The truth about fake grass
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There’s been a boom in artificial grass during lockdown, but horticulturists are urging gardeners to grow natural lawns to help wildlife and improve air quality.
Sales of artificial turf at LazyLawn, the UK’s biggest artificial grass supplier, rose by 300 per cent during three months of lockdown, according to its sales director Andy Driver.
“Makeovers have been on the increase and artificial turf has featured in that,” he says. “The market ranges from the older generation where it’s become too much of a chore to mow the lawn, to families with a busy lawn that gets ruined quickly, and people with very small gardens who don’t feel it’s worth having a small patch of real grass, which will require a lawnmower to maintain.”
Critics counter that plastic lawns are not environmentally friendly and can end up in landfill after use.
A decade ago fake grass was showcased at the RHS Chelsea Flower Show, but it has long since been banned from the show, says RHS chief horticulturist Guy Barter. “As an environmental charity, it’s not the kind of thing we think is appropriate,” he says. “I would go for real grass every time. I would rather throw myself in a ditch than have an artificial lawn.”
Lawn expert David Hedges-Gower agrees. “You either want to go with nature or you don’t.”
So, what are the advantages of a real lawn compared?
To start with, real lawns are undoubtedly environmentally friendly. “Lawns are natural surfaces, they lock up carbon in the soil and promote wildlife, and are part of what makes gardens lovely,” says Barter.
“Real lawns allow invertebrates access to the soil beneath, so all the things that live under the ground, like worms, centipedes and millipedes, can bring down goodness into the soil, aerate the soil and survive down there,” adds Paul Hetherington, director of insect charity Buglife.
“Crane flies (daddy long-legs) lay their eggs there and you’ll also find beetles, so birds will come down and eat on your lawn. Invertebrates are a really important part of the food chain. Once you put a plastic lawn across, you’ve basically created a desert in your garden.”
Driver concedes: “Artificial turf is not a product designed for wildlife, it’s a product designed for living. We very much encourage people to have planting areas as well, so they can attract wildlife. Having an artificial lawn which looks lovely may encourage people to grow plants around it.”
“We are not against natural grass – it’s about a need,” he continues. “If you have a family where the lawn has become muddy, we are servicing a need that allows people to enjoy their outdoor space.”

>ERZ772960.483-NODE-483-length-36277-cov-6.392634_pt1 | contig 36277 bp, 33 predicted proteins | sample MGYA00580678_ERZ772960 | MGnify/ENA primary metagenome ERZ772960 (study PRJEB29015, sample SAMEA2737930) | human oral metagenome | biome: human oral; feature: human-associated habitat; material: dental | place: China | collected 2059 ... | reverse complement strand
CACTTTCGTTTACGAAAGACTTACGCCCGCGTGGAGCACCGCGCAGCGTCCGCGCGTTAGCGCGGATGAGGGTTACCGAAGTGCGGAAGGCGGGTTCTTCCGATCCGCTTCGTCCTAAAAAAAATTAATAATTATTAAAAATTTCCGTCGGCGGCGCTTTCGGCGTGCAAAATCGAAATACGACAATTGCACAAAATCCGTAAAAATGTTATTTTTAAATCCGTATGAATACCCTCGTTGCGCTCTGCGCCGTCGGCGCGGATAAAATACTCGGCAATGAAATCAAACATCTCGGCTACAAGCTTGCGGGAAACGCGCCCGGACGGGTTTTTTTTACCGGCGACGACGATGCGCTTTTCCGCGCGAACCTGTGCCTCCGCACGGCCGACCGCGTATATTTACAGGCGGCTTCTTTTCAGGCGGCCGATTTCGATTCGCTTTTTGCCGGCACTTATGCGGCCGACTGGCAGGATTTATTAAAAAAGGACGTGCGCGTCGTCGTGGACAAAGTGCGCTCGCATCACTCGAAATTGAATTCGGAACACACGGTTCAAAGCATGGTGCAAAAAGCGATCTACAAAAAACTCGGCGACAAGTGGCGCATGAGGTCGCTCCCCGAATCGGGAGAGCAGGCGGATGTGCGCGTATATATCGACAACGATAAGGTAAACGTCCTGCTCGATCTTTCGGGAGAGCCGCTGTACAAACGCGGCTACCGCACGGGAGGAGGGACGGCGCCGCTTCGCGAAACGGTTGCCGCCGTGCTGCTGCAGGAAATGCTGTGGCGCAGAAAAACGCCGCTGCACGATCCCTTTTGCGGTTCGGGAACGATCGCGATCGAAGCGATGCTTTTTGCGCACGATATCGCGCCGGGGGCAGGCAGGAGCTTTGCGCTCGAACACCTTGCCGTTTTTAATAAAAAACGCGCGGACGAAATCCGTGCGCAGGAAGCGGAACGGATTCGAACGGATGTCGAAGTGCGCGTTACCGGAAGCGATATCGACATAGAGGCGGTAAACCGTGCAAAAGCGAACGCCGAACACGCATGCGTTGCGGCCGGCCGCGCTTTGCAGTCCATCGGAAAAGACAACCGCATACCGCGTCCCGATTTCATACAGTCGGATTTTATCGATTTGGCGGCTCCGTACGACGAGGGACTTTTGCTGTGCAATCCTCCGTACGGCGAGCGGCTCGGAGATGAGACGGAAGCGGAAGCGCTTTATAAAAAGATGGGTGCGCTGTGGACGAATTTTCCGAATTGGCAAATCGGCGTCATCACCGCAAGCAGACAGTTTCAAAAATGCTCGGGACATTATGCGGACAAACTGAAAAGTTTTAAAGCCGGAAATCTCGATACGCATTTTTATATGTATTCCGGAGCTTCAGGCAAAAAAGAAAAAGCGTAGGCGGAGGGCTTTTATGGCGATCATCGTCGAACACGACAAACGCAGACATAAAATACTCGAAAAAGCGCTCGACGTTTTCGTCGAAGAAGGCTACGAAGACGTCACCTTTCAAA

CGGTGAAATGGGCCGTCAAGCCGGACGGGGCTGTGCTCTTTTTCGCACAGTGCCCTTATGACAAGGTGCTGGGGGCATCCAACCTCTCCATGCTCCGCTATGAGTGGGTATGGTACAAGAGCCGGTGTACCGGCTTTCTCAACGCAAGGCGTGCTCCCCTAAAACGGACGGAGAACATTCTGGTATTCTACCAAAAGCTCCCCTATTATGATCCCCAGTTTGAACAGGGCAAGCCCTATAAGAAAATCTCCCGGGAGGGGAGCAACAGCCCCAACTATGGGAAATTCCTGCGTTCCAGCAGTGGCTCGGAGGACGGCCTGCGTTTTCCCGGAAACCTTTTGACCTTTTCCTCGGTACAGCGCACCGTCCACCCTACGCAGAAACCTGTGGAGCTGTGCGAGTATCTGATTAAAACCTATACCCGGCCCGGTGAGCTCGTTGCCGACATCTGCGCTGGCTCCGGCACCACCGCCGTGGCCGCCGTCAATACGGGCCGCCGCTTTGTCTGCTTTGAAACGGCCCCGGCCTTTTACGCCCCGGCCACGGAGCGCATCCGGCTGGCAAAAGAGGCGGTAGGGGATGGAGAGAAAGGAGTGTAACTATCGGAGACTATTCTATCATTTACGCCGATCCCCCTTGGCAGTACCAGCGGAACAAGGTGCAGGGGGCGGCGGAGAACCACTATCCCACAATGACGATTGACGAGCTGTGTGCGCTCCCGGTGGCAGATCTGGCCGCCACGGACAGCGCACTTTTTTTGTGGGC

How hard is grass to grow?
Grasses cover around a quarter of our planet. “It’s the most simple plant to grow and grows very naturally without too much intervention,” says Hedges-Gower. “The use of native species – [like] bent grass and fescue – is paramount. We call native grasses ‘luxury lawn mixtures’ in garden centres and seed companies. You don’t need a bowling green lawn, you can go for a more natural look.”
What about areas that aren’t suitable to grow a real lawn?
“Some places such as shady areas aren’t suitable for real lawns,” says Barter. “Other options include ground cover shrubs or hard paving rather than artificial grass, which has a limited life and has to be disposed of in ways that are not always easy.”
He adds that it is “increasingly common to recycle concrete, slabs and paving, grinding them up and reusing them” when necessary.
Is fake grass really that low maintenance?
“The production process to make plastic grass involves using enormous amounts of water and petroleum,” claims Hedges-Gower. “Your product can last around 15 years and will still need maintaining.”
“You can get weed seeds growing and germinating in the plastic,” he continues.
Driver admits: “You will get airborne weeds, but it’s not a problem. We recommend treating the whole lawn twice a year with a weedkiller. If you do get any weeds, they just pull out.”
Are fake lawns biodegradable?
No. Many end up in landfill say gardening experts, although Driver points out there is a facility in Holland that opened this year and allows artificial grass to be 100 per cent recycled. “We need to work out the logistics of it,” he admits. “Whether the (artificial) grass companies pay a tariff so we don’t put the cost onto customers. We need to support it moving forward.”
So, when does artificial grass make sense?
“There is a place for artificial lawns to provide wheelchair access in, say, a nursing home,” muses Hedges-Gower.
While Barter adds: “I can conceive of certain situations, like on a balcony or for a disabled gardener who wouldn’t otherwise be able to enjoy their garden.”